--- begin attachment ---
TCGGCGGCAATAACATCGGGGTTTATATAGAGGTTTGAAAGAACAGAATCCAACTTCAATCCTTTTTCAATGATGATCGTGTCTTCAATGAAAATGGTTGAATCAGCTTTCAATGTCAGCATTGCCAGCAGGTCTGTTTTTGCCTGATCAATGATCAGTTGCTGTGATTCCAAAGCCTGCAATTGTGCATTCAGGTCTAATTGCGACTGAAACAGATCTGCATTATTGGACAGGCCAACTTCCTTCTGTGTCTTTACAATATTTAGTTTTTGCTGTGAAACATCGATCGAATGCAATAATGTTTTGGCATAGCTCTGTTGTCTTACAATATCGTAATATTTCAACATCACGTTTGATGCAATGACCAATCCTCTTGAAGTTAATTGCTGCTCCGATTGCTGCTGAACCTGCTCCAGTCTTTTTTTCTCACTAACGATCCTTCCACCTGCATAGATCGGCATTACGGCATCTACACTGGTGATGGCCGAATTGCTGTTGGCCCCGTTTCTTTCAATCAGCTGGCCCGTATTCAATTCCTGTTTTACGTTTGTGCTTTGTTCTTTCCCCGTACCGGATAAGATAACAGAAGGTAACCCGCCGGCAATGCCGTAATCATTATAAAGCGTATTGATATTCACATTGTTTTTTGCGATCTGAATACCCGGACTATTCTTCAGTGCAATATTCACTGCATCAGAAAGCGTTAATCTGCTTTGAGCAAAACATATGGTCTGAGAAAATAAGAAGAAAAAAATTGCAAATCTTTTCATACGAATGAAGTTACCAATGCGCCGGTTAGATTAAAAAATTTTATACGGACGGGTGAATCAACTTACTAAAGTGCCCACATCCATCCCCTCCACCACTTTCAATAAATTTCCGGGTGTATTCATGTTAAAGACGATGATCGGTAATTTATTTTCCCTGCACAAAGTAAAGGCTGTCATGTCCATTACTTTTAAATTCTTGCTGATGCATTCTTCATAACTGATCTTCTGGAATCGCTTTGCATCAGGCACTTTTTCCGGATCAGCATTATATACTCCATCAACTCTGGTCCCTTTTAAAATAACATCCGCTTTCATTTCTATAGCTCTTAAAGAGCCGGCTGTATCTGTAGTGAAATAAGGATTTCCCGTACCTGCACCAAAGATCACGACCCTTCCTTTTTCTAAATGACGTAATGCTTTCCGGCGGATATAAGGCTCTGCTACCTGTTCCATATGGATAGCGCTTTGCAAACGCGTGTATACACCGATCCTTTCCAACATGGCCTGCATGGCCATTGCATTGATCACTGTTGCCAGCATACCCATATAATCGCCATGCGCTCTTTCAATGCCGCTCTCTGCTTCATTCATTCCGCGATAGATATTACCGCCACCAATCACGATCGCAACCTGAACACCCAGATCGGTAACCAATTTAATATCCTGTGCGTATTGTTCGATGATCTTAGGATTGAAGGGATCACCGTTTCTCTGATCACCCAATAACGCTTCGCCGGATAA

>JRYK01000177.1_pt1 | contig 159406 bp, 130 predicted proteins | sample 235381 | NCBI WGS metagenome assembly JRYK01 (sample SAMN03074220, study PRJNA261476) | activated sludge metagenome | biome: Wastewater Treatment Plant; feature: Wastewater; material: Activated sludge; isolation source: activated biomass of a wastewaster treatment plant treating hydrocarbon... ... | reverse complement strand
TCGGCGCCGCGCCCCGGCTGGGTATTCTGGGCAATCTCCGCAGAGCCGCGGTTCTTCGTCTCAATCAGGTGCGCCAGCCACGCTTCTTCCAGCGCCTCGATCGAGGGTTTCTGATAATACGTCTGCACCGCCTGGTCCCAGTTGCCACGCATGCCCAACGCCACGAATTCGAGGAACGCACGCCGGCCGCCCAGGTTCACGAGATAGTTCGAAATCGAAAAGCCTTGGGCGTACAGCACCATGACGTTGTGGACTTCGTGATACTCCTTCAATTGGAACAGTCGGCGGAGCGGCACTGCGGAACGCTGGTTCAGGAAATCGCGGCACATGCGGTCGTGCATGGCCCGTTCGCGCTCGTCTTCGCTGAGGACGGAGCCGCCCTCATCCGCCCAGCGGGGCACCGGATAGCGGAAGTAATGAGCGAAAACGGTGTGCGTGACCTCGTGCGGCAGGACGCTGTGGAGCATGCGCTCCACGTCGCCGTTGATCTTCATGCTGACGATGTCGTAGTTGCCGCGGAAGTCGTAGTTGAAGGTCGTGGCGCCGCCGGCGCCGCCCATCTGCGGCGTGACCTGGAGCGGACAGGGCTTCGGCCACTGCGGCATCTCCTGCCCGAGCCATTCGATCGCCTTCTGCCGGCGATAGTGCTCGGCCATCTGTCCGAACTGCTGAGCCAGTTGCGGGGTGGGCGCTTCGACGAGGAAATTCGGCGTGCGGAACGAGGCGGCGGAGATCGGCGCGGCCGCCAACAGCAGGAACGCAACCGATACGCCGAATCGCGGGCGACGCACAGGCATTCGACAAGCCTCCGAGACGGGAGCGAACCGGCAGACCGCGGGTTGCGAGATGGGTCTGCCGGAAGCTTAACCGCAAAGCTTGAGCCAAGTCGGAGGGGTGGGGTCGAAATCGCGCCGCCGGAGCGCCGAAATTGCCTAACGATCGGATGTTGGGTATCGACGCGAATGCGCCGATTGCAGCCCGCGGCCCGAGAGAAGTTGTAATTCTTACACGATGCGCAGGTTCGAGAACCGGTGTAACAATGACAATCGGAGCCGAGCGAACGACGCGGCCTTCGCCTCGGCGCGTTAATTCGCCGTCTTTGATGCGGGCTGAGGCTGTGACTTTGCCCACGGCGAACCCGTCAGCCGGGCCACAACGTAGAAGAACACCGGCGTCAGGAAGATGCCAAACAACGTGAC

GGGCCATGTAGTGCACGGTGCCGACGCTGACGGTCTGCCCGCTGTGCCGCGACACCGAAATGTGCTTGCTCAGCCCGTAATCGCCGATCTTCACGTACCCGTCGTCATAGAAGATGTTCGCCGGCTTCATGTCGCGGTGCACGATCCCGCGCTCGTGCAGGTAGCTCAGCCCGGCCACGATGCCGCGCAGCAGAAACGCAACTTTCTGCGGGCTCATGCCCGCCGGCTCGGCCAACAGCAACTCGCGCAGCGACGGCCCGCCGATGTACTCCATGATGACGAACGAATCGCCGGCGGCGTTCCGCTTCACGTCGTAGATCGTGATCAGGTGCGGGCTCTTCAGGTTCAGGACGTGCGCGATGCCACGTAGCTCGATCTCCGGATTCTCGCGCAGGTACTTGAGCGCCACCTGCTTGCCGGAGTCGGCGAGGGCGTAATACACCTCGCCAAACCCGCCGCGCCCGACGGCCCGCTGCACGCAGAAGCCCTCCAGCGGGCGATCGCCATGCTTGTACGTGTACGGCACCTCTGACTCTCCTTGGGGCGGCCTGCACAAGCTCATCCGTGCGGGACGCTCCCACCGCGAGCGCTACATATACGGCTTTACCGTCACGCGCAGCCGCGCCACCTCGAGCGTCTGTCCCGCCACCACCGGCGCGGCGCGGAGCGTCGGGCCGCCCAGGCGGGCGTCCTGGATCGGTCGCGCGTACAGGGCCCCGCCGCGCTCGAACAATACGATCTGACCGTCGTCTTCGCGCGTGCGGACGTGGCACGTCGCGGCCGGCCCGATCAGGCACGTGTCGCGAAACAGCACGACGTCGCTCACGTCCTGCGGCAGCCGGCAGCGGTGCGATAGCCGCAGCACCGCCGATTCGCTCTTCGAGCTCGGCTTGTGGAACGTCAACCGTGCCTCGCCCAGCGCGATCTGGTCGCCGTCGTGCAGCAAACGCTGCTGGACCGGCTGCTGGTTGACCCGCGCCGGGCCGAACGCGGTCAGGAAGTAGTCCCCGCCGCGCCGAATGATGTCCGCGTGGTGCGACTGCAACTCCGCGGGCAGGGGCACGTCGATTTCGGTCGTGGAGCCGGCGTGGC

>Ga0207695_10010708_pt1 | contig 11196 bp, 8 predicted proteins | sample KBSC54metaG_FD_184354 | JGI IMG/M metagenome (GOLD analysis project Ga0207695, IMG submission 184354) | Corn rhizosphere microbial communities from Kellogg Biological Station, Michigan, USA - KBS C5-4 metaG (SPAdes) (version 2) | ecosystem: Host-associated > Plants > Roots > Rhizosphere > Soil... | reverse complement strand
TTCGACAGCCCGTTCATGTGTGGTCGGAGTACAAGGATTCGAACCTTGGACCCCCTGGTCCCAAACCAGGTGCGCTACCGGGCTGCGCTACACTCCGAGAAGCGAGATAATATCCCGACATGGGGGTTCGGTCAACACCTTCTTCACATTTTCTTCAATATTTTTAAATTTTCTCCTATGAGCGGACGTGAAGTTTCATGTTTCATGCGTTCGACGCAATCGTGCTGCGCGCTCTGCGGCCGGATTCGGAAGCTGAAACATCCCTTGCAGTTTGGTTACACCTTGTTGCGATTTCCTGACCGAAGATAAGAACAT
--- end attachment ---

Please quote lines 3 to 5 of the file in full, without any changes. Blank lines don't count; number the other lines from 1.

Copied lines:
TCGGCGCCGCGCCCCGGCTGGGTATTCTGGGCAATCTCCGCAGAGCCGCGGTTCTTCGTCTCAATCAGGTGCGCCAGCCACGCTTCTTCCAGCGCCTCGATCGAGGGTTTCTGATAATACGTCTGCACCGCCTGGTCCCAGTTGCCACGCATGCCCAACGCCACGAATTCGAGGAACGCACGCCGGCCGCCCAGGTTCACGAGATAGTTCGAAATCGAAAAGCCTTGGGCGTACAGCACCATGACGTTGTGGACTTCGTGATACTCCTTCAATTGGAACAGTCGGCGGAGCGGCACTGCGGAACGCTGGTTCAGGAAATCGCGGCACATGCGGTCGTGCATGGCCCGTTCGCGCTCGTCTTCGCTGAGGACGGAGCCGCCCTCATCCGCCCAGCGGGGCACCGGATAGCGGAAGTAATGAGCGAAAACGGTGTGCGTGACCTCGTGCGGCAGGACGCTGTGGAGCATGCGCTCCACGTCGCCGTTGATCTTCATGCTGACGATGTCGTAGTTGCCGCGGAAGTCGTAGTTGAAGGTCGTGGCGCCGCCGGCGCCGCCCATCTGCGGCGTGACCTGGAGCGGACAGGGCTTCGGCCACTGCGGCATCTCCTGCCCGAGCCATTCGATCGCCTTCTGCCGGCGATAGTGCTCGGCCATCTGTCCGAACTGCTGAGCCAGTTGCGGGGTGGGCGCTTCGACGAGGAAATTCGGCGTGCGGAACGAGGCGGCGGAGATCGGCGCGGCCGCCAACAGCAGGAACGCAACCGATACGCCGAATCGCGGGCGACGCACAGGCATTCGACAAGCCTCCGAGACGGGAGCGAACCGGCAGACCGCGGGTTGCGAGATGGGTCTGCCGGAAGCTTAACCGCAAAGCTTGAGCCAAGTCGGAGGGGTGGGGTCGAAATCGCGCCGCCGGAGCGCCGAAATTGCCTAACGATCGGATGTTGGGTATCGACGCGAATGCGCCGATTGCAGCCCGCGGCCCGAGAGAAGTTGTAATTCTTACACGATGCGCAGGTTCGAGAACCGGTGTAACAATGACAATCGGAGCCGAGCGAACGACGCGGCCTTCGCCTCGGCGCGTTAATTCGCCGTCTTTGATGCGGGCTGAGGCTGTGACTTTGCCCACGGCGAACCCGTCAGCCGGGCCACAACGTAGAAGAACACCGGCGTCAGGAAGATGCCAAACAACGTGAC

GGGCCATGTAGTGCACGGTGCCGACGCTGACGGTCTGCCCGCTGTGCCGCGACACCGAAATGTGCTTGCTCAGCCCGTAATCGCCGATCTTCACGTACCCGTCGTCATAGAAGATGTTCGCCGGCTTCATGTCGCGGTGCACGATCCCGCGCTCGTGCAGGTAGCTCAGCCCGGCCACGATGCCGCGCAGCAGAAACGCAACTTTCTGCGGGCTCATGCCCGCCGGCTCGGCCAACAGCAACTCGCGCAGCGACGGCCCGCCGATGTACTCCATGATGACGAACGAATCGCCGGCGGCGTTCCGCTTCACGTCGTAGATCGTGATCAGGTGCGGGCTCTTCAGGTTCAGGACGTGCGCGATGCCACGTAGCTCGATCTCCGGATTCTCGCGCAGGTACTTGAGCGCCACCTGCTTGCCGGAGTCGGCGAGGGCGTAATACACCTCGCCAAACCCGCCGCGCCCGACGGCCCGCTGCACGCAGAAGCCCTCCAGCGGGCGATCGCCATGCTTGTACGTGTACGGCACCTCTGACTCTCCTTGGGGCGGCCTGCACAAGCTCATCCGTGCGGGACGCTCCCACCGCGAGCGCTACATATACGGCTTTACCGTCACGCGCAGCCGCGCCACCTCGAGCGTCTGTCCCGCCACCACCGGCGCGGCGCGGAGCGTCGGGCCGCCCAGGCGGGCGTCCTGGATCGGTCGCGCGTACAGGGCCCCGCCGCGCTCGAACAATACGATCTGACCGTCGTCTTCGCGCGTGCGGACGTGGCACGTCGCGGCCGGCCCGATCAGGCACGTGTCGCGAAACAGCACGACGTCGCTCACGTCCTGCGGCAGCCGGCAGCGGTGCGATAGCCGCAGCACCGCCGATTCGCTCTTCGAGCTCGGCTTGTGGAACGTCAACCGTGCCTCGCCCAGCGCGATCTGGTCGCCGTCGTGCAGCAAACGCTGCTGGACCGGCTGCTGGTTGACCCGCGCCGGGCCGAACGCGGTCAGGAAGTAGTCCCCGCCGCGCCGAATGATGTCCGCGTGGTGCGACTGCAACTCCGCGGGCAGGGGCACGTCGATTTCGGTCGTGGAGCCGGCGTGGC

>Ga0207695_10010708_pt1 | contig 11196 bp, 8 predicted proteins | sample KBSC54metaG_FD_184354 | JGI IMG/M metagenome (GOLD analysis project Ga0207695, IMG submission 184354) | Corn rhizosphere microbial communities from Kellogg Biological Station, Michigan, USA - KBS C5-4 metaG (SPAdes) (version 2) | ecosystem: Host-associated > Plants > Roots > Rhizosphere > Soil... | reverse complement strand